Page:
Volunteer without borders

By Yang Jinghao Source:Global Times Published: 2012-10-19 19:25:03

Kawahara Keiichiro carries a bag of dog food to an animal rescue center in Wuhan, Hubei Province, in June. Photo: Courtesy of Kawahara Keiichiro
Kawahara Keiichiro carries a bag of dog food to an animal rescue center in Wuhan, Hubei Province, in June. Photo: Courtesy of Kawahara Keiichiro

Donning an eye-catching striped hat, a simple cream-colored shirt and flowing pants, items purchased in different Southeast Asian countries, Kawahara Keiichiro arrived for his interview with the Global Times over the recent National Day holiday.

"Do I look like an ethnic minority from Yunnan?" joked Keiichiro, who had just finished volunteering in the province's Yiliang county, which was recently hit by earthquakes.

The 27-year-old man from Nagano, Japan, joined the relief effort shortly after the disaster that claimed 80 lives, providing medicine he collected from different cities to the wounded and helping locals clear away rubble.

The ardent volunteer is on a world tour, with China being his first destination. Helping those in need is his major purpose on this journey, but during this time when the two Asian powers are wrangling over a cluster of islands, his experience in China has been laced with sudden twists.

Unexpected fame

Keiichiro never expected that he would suddenly become famous because of a dramatic "bicycle incident."

On the evening of February 17, the Japanese tourist left his beloved bicycle, his main mode of transportation, in the care of an elderly parking attendant while he was visiting Wuhan, Hubei Province. When he returned, both the keeper and his "best companion" had disappeared. He reported the loss to local police.

A massive campaign to help the foreign friend trace his bicycle was soon launched on the Internet by netizens.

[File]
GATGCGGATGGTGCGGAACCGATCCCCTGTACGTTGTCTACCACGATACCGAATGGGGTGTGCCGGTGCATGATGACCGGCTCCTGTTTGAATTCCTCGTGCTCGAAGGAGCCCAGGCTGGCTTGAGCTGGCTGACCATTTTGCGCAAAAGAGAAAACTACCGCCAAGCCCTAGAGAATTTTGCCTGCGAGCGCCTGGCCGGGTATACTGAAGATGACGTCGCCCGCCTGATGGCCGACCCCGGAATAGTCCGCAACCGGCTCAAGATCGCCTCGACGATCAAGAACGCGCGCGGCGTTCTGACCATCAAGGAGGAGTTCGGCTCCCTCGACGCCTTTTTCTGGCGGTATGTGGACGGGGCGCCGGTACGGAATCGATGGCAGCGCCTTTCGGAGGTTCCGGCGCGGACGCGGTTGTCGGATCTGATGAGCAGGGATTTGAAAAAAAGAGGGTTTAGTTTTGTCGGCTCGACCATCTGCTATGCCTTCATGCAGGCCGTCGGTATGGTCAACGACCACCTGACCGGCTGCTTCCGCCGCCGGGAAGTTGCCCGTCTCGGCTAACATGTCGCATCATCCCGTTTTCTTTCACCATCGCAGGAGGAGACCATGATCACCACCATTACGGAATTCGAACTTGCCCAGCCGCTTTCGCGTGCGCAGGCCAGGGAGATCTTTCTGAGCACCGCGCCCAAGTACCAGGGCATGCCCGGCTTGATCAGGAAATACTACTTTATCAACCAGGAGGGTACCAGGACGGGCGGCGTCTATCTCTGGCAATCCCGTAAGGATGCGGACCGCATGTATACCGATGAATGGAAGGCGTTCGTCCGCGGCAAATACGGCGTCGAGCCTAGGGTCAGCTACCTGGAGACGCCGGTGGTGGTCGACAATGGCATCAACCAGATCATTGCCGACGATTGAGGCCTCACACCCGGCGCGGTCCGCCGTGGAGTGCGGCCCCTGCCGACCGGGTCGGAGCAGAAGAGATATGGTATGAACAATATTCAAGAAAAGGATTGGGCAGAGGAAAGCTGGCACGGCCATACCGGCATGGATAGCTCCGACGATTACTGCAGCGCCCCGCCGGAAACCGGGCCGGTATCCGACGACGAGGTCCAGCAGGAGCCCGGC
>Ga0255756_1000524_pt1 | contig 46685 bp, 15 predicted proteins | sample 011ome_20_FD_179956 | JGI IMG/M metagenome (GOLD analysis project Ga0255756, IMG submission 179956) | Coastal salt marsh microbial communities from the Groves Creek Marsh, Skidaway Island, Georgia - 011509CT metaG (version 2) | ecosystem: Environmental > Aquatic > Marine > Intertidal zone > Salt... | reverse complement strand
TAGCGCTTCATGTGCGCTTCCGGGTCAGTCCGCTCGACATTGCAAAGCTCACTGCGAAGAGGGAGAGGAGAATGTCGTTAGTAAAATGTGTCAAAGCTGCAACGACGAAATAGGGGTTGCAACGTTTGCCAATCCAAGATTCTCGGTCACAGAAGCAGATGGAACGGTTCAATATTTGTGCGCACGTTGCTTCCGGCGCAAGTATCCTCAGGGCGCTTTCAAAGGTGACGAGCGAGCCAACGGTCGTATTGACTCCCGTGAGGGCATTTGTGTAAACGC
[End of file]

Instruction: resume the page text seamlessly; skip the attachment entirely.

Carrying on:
On February 21, Keiichiro retrieved his bike at a local police station. The police said on its Sina Weibo that they found it after days of arduous investigation.

However, many argued that police worked harder for him because he is a foreigner.

Keiichiro understands people's frustrations. "It's people that found my bicycle," said Keiichiro, referring to warm-hearted Wuhan residents and Web users. "I know people weren't angry with me. They were angry with the police. Police care about foreigners because they don't want to lose face."

The incident further inspired Keiichiro to do more good deeds in China. Behind his bicycle hangs a cardboard sign which reads "Come on, Japan! Thank you, China!" in Chinese. He explained that many Chinese lent a helping hand in 2011 after Japan was stricken by a devastating earthquake.

No politics

Keiichiro once again came under the spotlight after a Weibo entry he posted on the night of September 17, when he was on his way to quake-hit Yiliang. "I was just attacked by a mob … though I'm not injured, I feel so sad," read the post, which in no time received wide attention.

The unpleasant incident came during a tense time, when many Chinese cities saw large-scale demonstrations protesting Japan's "nationalization" of the disputed Diaoyu Islands.